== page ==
I read this many years ago, in college. I enjoyed reading the beautiful writing at the time. Your wonderful summary and commentary brought the book back to life for me.
i (blush) haven't ever read Ms. Cather... but i've heard she's a great writer... this book sounds very readable; i'll try to find one by her... soon... i hope...
Hi Suko - I think a lot of people read this books or other Cather books in High School and College. I missed reading her up to this point.
Hi Mudpuddle - One cannot read every writer of reputation. There are just too many.
This book was readable. I think that you would like it.
Thanks for another great review. I have loved Cather's prose ever since I first read My Antonia when I was in eight grade. Her novels are a great example of the best in American literature.
Thanks James. Many people say that My Antonia is her best. I will likely be reading it soon.
Hi Brian! I’ve heard of this author, but never read any of her books. An American classic? You make it sound interesting!
Hi Brian, great commentary. I have read My Antonia and have yet to read Hardy but I want to. As you say both writers write so beautifully about nature and yet for some reason I have never been able to appreciate beautiful descriptions of the land in novels the way I'd like to. My reading tends to be very character driven. That something I want to change and I think the key to appreciating Cather and Hardy is to slow down when one reads them which is true with many great writers.
Hi Sue - She is so respected. I think for good reason.
Thanks Kathy. Slowing down is important. I also love to read for character. But with some writers, there is so much in the prose.
I read My Antonia way back in 2001. I was astonished by the writing and the depth of emotion she put into it. Your review of this one makes me doubt that that one was her best. It may just be her most well known because people read it in school. I read it as an adult. What you describe here is what I felt reading My Antonia. The astonishing description, the wisdom about life, and the amount of heart she put into her writing. I never went back to her because her works are earlier than the years of My Big Fat Reading Project: 1940 to the present. But I think I could use another dose of her writing.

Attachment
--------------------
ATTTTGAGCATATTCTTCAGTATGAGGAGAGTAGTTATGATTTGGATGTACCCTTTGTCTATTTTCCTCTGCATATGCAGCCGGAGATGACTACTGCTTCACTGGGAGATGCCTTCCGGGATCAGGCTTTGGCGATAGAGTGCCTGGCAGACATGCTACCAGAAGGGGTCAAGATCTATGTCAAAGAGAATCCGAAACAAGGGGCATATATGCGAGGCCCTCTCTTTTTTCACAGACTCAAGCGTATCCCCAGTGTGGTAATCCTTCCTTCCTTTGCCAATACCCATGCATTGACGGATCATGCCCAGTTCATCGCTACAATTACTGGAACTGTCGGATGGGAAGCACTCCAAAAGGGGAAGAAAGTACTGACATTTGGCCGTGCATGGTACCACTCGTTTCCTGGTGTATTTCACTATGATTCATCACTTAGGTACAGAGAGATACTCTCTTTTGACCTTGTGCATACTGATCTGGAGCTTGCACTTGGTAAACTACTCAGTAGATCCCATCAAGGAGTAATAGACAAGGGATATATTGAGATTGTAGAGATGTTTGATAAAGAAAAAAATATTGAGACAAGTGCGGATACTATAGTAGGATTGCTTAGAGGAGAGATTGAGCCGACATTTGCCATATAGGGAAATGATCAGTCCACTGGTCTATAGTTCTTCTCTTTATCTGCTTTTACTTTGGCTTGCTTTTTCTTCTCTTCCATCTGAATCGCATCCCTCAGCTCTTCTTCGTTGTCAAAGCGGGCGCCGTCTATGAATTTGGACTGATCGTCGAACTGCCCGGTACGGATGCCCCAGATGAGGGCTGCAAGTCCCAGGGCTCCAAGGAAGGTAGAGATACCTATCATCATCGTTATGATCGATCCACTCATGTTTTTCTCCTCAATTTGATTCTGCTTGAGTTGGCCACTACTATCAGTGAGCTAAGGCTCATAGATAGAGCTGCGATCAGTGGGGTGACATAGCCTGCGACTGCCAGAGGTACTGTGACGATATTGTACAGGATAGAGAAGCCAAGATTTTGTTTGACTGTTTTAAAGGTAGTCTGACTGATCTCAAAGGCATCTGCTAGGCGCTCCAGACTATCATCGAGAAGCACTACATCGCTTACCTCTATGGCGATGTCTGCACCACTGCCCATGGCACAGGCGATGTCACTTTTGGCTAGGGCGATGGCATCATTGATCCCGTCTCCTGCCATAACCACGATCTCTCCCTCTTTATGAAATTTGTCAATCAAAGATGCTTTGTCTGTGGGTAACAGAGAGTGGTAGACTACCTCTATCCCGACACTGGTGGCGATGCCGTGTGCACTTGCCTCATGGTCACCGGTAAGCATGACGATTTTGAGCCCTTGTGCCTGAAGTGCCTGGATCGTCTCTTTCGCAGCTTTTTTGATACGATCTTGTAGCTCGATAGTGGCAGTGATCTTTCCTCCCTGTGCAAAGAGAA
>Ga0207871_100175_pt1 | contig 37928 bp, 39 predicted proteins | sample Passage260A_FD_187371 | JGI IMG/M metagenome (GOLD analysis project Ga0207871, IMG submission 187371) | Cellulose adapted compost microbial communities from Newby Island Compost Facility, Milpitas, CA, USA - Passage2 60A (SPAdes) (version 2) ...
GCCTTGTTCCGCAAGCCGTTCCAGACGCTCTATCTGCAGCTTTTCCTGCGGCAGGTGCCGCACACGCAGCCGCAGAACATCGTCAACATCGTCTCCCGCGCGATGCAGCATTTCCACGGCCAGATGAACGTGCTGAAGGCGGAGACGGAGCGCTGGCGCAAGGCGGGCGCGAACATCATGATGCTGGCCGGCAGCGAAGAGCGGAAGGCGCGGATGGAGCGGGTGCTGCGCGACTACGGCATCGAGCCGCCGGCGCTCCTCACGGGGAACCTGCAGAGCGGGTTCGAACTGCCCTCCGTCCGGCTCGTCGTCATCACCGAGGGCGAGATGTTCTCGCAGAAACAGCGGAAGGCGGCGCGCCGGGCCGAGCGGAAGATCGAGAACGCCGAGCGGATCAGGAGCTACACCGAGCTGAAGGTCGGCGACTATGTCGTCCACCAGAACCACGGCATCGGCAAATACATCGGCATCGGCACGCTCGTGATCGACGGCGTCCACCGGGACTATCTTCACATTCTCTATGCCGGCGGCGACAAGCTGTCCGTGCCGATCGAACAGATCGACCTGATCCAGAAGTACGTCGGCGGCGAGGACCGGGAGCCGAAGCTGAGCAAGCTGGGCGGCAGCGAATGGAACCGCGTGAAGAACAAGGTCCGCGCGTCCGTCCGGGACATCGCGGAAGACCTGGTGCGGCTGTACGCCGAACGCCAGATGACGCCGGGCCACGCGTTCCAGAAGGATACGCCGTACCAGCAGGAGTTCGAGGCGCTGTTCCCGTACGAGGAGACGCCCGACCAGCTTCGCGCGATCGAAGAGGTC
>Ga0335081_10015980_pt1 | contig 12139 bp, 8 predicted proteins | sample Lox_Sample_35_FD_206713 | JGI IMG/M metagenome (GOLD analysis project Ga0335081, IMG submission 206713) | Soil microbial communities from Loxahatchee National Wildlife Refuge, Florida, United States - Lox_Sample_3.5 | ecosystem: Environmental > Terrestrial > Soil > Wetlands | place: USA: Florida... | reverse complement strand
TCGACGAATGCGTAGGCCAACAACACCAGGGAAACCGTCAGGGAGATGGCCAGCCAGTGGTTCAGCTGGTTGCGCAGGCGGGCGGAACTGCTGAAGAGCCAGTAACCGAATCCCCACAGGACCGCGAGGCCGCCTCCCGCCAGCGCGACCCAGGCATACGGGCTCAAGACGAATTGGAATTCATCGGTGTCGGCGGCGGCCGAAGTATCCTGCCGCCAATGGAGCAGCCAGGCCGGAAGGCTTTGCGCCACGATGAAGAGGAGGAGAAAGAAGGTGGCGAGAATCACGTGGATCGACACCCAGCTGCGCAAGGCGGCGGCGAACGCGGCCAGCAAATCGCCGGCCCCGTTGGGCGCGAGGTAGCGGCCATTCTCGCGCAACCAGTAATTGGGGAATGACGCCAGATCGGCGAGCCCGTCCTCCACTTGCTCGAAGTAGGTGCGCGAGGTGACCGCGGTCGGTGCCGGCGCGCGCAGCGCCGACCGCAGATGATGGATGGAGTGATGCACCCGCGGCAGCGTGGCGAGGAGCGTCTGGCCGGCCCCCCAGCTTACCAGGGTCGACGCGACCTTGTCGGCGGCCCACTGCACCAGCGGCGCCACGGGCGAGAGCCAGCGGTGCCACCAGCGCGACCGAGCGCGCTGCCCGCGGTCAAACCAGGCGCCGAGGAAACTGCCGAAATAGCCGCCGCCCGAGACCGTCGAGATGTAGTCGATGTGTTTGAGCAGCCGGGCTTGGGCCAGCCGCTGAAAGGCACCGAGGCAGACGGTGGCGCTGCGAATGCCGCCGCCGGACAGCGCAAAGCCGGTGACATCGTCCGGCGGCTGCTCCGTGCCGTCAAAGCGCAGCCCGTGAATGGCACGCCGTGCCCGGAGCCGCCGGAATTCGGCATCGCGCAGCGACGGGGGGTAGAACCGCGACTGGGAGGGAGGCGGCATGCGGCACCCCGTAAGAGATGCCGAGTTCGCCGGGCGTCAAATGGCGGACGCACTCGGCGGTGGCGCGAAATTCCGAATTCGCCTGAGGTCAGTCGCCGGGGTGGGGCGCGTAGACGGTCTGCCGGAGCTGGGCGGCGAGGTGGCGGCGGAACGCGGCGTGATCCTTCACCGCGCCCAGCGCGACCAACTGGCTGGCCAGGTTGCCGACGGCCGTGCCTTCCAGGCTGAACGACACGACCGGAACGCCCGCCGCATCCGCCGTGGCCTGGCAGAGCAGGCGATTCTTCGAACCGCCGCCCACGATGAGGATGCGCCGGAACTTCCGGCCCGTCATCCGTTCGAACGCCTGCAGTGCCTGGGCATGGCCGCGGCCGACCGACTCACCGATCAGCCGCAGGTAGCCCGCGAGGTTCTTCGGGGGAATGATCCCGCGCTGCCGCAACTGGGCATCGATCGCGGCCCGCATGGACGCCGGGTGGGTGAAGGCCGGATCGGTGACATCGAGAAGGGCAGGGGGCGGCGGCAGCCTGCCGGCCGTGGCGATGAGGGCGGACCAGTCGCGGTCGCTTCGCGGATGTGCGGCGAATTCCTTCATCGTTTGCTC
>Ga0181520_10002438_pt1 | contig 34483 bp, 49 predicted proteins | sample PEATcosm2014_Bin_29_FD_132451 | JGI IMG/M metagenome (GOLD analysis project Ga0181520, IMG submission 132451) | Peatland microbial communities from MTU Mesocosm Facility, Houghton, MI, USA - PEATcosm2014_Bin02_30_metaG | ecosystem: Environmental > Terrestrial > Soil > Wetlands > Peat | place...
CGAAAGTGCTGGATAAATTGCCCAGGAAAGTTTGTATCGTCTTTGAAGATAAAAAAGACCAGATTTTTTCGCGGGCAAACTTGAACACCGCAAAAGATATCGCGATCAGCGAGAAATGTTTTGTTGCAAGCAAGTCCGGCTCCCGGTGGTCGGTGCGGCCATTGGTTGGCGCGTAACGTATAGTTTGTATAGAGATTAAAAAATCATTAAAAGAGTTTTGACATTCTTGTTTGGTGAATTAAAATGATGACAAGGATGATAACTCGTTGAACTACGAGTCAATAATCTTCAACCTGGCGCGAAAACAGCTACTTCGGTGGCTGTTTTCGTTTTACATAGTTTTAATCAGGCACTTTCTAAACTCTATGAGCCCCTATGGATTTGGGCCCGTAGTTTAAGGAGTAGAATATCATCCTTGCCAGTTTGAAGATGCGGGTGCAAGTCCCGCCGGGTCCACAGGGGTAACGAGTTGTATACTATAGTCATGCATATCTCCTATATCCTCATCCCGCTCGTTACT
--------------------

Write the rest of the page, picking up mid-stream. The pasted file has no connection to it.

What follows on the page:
Hi Judy - This is my first Cather. I seem to have missed her in school. Many people say that My Antonia is her best. I plan to read it soon.
Glad you enjoyed this one, that last passage you shared is beautiful.
Hi Naida. Cather’s prose is so good. It is often beautiful.
I love Cather. I've read My Antonia twice, and have reviewed it on my blog. I've also read other novels by her, but before blogging, and some short stories, since blogging. BUT I haven't read O Pioneers or Song of the lark, both of which I am keen to read. Like you, I think her prose is just beautiful. I like Hardy too, but haven't read The return of the native.
Your commenter Sharon made me laugh with the Edith Wharton line, because I love Wharton too. These books (and let's add Kate Chopin in here!) don't tire me, I must say, because they were written at times when marriage was tough, particularly for women given their lack of rights, leading to lack of choice. But even men, as you show, didn't always find it easy - money affected their choices. Family intervened so much in young people's choices. A single life was not always positive. Your commenter names all male writers - Hemingway, Fitgerald, Orwell, Bellow. Single men had more choices than women (who tended to be left with teaching and caring roles rather than more adventurous options. For them to break away from that they needed money and bravery. So, while I understand someone might tire of these stories, I do think it is interesting that most of the writers that Sharon names as writing these anti-marriage stories are women, while all the ones who discuss the single life are men!
HI WP – I am actually in the middle of Song of the Lark now. So far, I am finding it impressive.